Revealing Photos Sneak a Peak Into Neighbors’ Windows

In his series, Neighbors, photographer Arne Svenson peers through strangers’ windows to reveal very intimate, personal moments. According to his bio, the photographer stepped outside of his typical studio work to explore the relationships between himself and his Manhattan neighbors when he inherited a telephoto lens from a friend.

To develop the series, he pointed his camera across the street to focus on his unsuspecting New York neighbors. Elegant compositions feature anonymous people set behind glass panes, and their stories are fragmented by the strong dividing lines of the window frames. Svenson says he is “not photographing the people as specific, identifiable individuals, more as representations of human kind, of us. Careful not to reveal identities–the strength of the imagery lies in fact that we can see ourselves in the anonymous figures.”

However, the series is also an exploration of urban life in which humans have constant interactions with others and there is very limited privacy. The isolated subjects have retreated into the safety of their own homes. In that solitude, we all believe we have a moment of respite, yet it’s interesting to see how even the most private moments can be exposed to the public eye.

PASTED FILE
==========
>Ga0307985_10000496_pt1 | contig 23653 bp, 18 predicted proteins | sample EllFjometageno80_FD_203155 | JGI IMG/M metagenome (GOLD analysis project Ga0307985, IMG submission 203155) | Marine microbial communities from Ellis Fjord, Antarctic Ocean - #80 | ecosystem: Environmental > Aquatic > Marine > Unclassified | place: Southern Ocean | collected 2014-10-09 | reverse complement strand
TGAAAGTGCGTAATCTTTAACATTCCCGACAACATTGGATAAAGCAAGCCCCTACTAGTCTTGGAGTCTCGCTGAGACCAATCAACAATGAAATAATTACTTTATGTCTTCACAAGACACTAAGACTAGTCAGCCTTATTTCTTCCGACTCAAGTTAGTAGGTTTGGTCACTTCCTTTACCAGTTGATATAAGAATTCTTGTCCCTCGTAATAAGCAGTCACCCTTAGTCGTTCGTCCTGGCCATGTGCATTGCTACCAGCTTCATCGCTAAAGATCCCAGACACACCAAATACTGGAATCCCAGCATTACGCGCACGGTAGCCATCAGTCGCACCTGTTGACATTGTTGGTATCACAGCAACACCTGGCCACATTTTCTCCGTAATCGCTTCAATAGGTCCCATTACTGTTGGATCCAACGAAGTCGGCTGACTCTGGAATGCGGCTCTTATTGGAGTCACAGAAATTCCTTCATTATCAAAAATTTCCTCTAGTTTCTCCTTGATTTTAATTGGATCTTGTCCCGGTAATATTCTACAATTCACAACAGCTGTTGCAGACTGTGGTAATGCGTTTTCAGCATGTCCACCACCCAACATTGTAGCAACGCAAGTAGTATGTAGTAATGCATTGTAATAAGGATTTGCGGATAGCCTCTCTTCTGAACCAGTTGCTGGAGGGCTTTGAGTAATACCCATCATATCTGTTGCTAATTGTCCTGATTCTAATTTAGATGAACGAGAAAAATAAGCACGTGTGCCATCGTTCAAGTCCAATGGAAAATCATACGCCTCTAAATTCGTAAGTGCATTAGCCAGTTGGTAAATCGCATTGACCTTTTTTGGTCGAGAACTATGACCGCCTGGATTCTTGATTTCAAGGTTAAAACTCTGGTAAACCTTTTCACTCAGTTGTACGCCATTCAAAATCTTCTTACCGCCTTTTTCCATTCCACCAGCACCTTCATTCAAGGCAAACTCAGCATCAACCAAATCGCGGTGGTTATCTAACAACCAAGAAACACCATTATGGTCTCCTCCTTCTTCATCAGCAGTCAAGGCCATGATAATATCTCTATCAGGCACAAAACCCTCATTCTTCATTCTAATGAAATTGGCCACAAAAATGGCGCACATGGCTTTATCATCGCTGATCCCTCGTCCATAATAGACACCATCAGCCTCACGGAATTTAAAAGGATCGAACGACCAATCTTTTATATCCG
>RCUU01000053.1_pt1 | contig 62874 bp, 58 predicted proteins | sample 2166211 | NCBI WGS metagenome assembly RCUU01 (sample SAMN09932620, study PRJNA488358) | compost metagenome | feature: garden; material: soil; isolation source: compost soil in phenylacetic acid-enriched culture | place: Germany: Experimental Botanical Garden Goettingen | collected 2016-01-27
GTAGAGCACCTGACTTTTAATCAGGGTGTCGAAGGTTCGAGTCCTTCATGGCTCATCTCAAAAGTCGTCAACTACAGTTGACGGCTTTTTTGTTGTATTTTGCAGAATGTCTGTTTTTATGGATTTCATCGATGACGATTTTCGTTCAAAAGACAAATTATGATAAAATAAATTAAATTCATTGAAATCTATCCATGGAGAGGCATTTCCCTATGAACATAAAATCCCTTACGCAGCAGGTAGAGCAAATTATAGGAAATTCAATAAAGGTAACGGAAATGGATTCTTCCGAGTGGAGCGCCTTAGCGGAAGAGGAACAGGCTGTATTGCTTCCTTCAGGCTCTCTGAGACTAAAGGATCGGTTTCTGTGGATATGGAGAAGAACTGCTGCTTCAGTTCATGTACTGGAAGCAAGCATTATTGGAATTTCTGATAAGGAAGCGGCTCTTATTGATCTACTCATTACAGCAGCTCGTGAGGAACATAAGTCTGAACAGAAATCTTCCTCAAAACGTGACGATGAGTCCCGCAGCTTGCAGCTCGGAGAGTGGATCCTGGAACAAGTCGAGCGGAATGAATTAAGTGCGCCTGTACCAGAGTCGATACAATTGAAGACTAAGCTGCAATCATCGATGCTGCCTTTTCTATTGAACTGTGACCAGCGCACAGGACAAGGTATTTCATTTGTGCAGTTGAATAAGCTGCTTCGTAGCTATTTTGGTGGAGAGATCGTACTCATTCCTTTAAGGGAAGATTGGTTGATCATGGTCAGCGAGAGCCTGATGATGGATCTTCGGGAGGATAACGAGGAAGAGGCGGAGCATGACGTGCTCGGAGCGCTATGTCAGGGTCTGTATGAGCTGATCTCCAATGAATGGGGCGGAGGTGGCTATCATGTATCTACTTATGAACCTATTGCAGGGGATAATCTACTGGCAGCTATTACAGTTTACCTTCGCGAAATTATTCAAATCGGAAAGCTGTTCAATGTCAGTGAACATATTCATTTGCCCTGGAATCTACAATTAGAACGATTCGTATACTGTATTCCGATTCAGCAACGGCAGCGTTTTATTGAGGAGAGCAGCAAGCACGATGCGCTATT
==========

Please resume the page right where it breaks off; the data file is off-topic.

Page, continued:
Arne Svenson’s website
via [Not Shaking the Grass]

January 20, 2017

Floating Cabin Lets Nature-Lovers Sleep in the Treetops of Sweden

If you’ve ever dreamed of cuddling up in a contemporary treehouse, the 7th Room Treehotel may be your new favorite getaway. Designed by Snøhetta—a design office that dabbles in landscaping, architecture, interiors, and brand design—the floating bungalow is tucked away in Northern Sweden and perfectly positioned for a sweeping view of the Northern Lights. The 7th Room is elevated by twelve 10-meter stilts and is beautifully built around the towering trunk of a pine tree.

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January 20, 2017

19 Most Creative Water Fountains From Around the World

Water fountains have a long place in our history. Dating back to the Ancient Roman times, these reservoirs were first designed with a purely practical purpose—for holding precious drinking water and bathing. These early fountains were uncovered, free standing, and placed along the street for public consumption. (Wealthier folks also had them in their homes.)

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